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Browse Prior Art Database

Multi-point Video Transmission Over Token Ring LAN

IP.com Disclosure Number: IPCOM000104868D
Original Publication Date: 1993-Jun-01
Included in the Prior Art Database: 2005-Mar-19
Document File: 2 page(s) / 89K

Publishing Venue

IBM

Related People

Aldred, BK: AUTHOR [+4]

Abstract

Disclosed is how existing broadcast mechanisms defined in the Token Ring Network architecture can be used to reduce the bandwidth required to sustain an N-way video conference over Token Ring. Group addressing is employed to implement multi-point video conferencing. Video and sound are regarded as spoilable data, so if individual frames do not arrive, acceptable output quality can still be presented.

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Multi-point Video Transmission Over Token Ring LAN

      Disclosed is how existing broadcast mechanisms defined in the
Token Ring Network architecture can be used to reduce the bandwidth
required to sustain an N-way video conference over Token Ring.  Group
addressing is employed to implement multi-point video conferencing.
Video and sound are regarded as spoilable data, so if individual
frames do not arrive, acceptable output quality can still be
presented.

      Person-to-Person (P2P) conferencing represents the convergence
of high performance communication channels (e.g., LAN, ISDN) with
advanced workstation and multi-media technologies (e.g., video
compression), to provide interactive communication of data, voice and
video between desktop workstations.  Like teleconferencing, it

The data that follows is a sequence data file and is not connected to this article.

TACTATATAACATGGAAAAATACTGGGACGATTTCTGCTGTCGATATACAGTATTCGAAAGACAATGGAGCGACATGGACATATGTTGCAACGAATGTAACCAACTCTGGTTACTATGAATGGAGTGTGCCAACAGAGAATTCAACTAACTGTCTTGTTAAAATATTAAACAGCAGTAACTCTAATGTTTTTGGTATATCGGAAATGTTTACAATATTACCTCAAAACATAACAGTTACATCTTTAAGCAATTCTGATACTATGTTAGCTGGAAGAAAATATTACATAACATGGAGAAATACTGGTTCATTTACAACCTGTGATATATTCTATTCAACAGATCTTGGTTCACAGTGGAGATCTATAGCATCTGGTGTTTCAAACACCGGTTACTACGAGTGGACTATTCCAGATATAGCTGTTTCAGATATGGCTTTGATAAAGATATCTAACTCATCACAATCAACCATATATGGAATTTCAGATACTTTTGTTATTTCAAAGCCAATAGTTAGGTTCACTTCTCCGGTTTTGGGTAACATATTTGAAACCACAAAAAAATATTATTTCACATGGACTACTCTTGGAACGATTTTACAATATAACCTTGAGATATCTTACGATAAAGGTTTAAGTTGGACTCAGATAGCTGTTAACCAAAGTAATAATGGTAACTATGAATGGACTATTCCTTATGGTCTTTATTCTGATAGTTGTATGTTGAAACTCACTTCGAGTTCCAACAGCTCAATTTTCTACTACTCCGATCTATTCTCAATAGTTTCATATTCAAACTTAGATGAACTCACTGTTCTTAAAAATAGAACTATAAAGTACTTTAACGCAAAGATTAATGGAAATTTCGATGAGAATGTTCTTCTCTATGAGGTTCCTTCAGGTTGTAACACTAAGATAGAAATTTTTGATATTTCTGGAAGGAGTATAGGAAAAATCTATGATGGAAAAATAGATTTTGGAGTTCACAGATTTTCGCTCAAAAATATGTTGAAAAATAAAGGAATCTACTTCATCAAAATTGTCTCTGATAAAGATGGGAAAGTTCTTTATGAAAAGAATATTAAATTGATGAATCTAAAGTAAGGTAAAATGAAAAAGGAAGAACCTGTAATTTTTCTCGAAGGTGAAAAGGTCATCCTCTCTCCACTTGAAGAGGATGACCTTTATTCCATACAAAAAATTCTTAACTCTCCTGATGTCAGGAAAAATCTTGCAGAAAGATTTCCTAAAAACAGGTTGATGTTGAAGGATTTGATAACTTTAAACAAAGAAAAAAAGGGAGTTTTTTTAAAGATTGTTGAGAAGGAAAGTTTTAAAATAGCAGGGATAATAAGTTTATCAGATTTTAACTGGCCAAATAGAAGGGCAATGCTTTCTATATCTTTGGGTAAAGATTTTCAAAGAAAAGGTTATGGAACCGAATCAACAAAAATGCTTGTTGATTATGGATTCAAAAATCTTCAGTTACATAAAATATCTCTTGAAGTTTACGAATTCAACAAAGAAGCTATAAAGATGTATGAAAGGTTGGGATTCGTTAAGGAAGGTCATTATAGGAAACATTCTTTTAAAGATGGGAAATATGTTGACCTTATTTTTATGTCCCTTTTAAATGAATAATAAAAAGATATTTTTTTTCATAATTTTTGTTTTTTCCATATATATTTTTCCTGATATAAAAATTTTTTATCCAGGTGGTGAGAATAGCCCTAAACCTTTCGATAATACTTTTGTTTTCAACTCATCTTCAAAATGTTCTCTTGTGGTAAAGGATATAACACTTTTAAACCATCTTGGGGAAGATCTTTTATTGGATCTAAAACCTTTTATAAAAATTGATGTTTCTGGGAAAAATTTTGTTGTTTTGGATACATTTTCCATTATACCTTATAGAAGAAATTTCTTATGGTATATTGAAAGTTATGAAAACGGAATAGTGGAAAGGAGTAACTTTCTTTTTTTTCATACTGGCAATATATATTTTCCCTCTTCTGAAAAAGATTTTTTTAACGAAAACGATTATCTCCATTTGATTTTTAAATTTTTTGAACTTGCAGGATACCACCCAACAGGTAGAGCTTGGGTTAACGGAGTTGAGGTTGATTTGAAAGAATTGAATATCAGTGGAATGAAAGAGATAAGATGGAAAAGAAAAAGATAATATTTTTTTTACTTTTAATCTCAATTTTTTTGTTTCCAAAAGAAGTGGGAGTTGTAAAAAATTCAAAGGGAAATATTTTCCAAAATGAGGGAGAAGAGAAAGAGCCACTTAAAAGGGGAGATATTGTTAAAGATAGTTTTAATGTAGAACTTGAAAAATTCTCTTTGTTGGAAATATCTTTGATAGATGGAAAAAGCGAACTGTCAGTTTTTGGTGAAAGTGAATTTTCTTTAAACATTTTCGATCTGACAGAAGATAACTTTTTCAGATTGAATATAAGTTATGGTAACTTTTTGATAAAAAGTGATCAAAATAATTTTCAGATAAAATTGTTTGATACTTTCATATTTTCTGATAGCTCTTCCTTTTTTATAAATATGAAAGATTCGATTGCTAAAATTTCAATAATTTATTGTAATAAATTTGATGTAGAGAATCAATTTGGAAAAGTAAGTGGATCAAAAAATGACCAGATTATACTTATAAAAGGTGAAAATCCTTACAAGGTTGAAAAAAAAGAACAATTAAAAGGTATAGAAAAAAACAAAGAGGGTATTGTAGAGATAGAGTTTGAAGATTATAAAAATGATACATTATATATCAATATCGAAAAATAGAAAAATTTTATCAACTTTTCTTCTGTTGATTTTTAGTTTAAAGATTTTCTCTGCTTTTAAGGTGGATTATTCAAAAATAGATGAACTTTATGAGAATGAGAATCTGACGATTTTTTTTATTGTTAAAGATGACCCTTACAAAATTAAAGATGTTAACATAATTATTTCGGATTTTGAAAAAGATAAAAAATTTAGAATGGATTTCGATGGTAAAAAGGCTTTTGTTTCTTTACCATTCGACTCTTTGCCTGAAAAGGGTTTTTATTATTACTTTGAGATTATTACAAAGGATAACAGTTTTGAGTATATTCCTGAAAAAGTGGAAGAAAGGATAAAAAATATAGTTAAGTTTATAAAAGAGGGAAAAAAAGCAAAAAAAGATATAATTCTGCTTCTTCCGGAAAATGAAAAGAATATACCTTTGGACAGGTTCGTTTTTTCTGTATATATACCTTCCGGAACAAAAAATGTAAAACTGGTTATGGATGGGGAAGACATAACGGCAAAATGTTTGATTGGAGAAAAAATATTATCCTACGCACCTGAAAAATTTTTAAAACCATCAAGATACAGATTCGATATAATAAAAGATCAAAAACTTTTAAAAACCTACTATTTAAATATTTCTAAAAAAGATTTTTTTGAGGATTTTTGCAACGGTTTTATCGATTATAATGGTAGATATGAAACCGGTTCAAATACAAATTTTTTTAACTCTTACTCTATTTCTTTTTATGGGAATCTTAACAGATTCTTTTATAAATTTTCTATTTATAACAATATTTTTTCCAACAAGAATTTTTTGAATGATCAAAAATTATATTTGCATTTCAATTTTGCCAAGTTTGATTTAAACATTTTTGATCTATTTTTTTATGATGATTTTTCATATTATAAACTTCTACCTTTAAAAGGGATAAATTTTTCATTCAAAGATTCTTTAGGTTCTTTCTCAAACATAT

permits collaboration without users having to be in the same place at
the same time.  One type of data which is communicated between P2P
users is motion video which requires hardware such as the Intel/IBM
ActionMedia II (AMII) card set to capture, compress, decompress and
display full-duplex motion video information streams.  Typically, P2P
users communicate using a shared network such as the Token Ring Local
Area Network which can provide a data rate of 4 or 16 megabits per
second.  Video data streams can be from 64kbit/s for a small, low
resolution image being refreshed 15 times per second, to 2Mbit/s for
an image of TV resolution and refresh rate.  Personal video
conferencing on a Local Area Network (LAN) involves the transmission
of digital compressed video from all users to all other users.  For a
point-to-point operation the network bandwidth required to transmit
full-duplex video between the two users (two channels) is acceptable.
For multi-way conversations, the number of separate video channels
increases to N(2)-N, where N is the number of parties in the
conference.  The combination of the high data rate demands of video,
combined with the growth in video channels as the number of
conference participants increases, leads to an demand for network
bandwidth which can easily outstrip that available.  A technique
which reduces bandwidth requirement is therefore beneficial.

      Standard Token Ring architecture supports a number of broadcast
addressing mechanisms at the Media Access Control (MAC) level.  These
are:  All Stations, Group Addressing and Functional Addressing.

      The All Stations Broadcast Addresses allow ALL stati...